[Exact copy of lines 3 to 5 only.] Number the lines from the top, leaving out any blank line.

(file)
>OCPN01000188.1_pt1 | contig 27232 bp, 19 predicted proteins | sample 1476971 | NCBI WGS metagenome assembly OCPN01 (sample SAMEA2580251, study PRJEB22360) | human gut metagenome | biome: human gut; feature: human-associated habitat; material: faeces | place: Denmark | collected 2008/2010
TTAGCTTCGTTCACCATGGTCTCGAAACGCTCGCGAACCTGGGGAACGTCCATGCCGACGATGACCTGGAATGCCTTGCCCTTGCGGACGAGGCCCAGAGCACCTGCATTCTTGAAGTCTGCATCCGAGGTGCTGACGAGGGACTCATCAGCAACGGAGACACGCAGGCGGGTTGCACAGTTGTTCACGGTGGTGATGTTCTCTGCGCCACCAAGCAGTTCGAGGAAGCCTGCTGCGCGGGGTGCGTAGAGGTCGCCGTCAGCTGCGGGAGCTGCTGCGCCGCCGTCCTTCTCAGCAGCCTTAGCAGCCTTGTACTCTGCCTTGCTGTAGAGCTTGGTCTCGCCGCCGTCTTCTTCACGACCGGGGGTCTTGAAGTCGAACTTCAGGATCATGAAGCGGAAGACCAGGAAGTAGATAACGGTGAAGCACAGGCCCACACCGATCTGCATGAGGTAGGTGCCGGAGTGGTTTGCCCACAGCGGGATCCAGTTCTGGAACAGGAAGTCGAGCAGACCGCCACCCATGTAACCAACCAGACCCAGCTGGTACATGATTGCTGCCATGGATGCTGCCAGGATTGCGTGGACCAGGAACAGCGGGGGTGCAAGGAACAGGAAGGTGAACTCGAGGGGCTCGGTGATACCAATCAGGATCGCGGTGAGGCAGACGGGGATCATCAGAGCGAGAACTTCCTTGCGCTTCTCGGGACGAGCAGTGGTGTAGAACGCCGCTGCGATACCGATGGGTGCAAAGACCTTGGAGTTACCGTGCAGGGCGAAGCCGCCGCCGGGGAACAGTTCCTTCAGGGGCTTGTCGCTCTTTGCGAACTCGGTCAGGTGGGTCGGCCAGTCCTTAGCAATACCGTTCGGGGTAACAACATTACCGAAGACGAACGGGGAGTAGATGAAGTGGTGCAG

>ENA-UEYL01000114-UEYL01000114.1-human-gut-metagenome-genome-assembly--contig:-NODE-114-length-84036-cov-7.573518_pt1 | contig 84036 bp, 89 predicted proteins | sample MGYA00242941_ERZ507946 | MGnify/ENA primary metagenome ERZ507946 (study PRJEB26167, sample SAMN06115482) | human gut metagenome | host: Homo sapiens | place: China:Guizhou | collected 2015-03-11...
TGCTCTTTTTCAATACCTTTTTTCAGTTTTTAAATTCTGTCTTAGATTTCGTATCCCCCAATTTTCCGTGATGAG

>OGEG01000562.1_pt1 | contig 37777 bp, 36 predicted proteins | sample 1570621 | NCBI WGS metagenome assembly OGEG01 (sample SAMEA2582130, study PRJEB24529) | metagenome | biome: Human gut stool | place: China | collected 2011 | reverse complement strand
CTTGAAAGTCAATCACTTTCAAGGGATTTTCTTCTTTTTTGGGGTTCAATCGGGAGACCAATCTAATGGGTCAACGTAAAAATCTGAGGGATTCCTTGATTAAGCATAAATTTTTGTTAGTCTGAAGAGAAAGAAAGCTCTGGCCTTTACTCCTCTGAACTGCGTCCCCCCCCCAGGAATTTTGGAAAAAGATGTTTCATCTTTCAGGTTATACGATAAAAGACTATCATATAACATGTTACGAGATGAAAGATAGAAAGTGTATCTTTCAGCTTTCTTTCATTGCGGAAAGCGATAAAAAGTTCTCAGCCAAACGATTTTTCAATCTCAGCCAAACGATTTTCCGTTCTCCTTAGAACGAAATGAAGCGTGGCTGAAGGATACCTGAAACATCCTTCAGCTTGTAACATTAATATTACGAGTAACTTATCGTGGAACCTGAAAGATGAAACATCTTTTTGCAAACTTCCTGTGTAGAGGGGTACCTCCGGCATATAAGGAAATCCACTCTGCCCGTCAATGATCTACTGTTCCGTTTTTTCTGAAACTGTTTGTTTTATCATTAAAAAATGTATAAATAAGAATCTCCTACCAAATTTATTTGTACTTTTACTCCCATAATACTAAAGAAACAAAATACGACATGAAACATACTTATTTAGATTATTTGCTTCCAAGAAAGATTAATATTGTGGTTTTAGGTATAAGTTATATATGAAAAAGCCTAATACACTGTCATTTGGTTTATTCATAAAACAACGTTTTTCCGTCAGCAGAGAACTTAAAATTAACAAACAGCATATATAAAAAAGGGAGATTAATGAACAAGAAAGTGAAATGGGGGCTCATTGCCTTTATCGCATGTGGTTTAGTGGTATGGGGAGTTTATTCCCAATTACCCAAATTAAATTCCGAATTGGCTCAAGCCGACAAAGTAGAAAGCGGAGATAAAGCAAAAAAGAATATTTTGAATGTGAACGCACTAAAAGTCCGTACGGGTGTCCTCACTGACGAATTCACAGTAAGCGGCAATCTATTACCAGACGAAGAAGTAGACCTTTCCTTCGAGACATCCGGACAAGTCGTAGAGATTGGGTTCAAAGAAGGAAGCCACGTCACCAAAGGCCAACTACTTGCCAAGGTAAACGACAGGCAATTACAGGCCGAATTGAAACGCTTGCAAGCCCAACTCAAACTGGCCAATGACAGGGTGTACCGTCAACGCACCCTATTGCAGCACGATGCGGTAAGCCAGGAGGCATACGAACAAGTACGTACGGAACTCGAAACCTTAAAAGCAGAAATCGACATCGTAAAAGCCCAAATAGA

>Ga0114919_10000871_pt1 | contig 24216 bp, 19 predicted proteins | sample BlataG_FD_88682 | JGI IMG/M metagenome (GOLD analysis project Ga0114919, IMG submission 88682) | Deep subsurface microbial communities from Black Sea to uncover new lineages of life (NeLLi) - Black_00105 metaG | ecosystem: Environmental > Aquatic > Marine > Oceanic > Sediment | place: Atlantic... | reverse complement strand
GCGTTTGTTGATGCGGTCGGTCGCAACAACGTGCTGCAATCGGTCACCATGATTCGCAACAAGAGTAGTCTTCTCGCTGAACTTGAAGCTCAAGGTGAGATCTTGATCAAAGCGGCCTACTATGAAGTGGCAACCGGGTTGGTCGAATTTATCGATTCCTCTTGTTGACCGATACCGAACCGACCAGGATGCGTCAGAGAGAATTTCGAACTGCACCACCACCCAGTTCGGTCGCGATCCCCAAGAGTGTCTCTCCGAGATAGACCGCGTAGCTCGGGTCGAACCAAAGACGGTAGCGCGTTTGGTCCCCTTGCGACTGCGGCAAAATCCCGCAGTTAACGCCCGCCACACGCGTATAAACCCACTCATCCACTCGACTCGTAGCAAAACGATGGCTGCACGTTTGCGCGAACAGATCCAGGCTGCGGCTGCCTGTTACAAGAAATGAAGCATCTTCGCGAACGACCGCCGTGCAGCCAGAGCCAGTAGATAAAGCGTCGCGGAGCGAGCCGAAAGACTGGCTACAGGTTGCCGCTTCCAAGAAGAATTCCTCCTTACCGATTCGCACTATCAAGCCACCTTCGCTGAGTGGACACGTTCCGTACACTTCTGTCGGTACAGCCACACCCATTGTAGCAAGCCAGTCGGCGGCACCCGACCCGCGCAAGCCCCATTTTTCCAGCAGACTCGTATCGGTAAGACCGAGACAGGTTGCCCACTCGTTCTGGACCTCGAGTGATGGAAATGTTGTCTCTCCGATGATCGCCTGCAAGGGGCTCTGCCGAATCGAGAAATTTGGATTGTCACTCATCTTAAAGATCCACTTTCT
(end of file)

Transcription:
>ENA-UEYL01000114-UEYL01000114.1-human-gut-metagenome-genome-assembly--contig:-NODE-114-length-84036-cov-7.573518_pt1 | contig 84036 bp, 89 predicted proteins | sample MGYA00242941_ERZ507946 | MGnify/ENA primary metagenome ERZ507946 (study PRJEB26167, sample SAMN06115482) | human gut metagenome | host: Homo sapiens | place: China:Guizhou | collected 2015-03-11...
TGCTCTTTTTCAATACCTTTTTTCAGTTTTTAAATTCTGTCTTAGATTTCGTATCCCCCAATTTTCCGTGATGAG

>OGEG01000562.1_pt1 | contig 37777 bp, 36 predicted proteins | sample 1570621 | NCBI WGS metagenome assembly OGEG01 (sample SAMEA2582130, study PRJEB24529) | metagenome | biome: Human gut stool | place: China | collected 2011 | reverse complement strand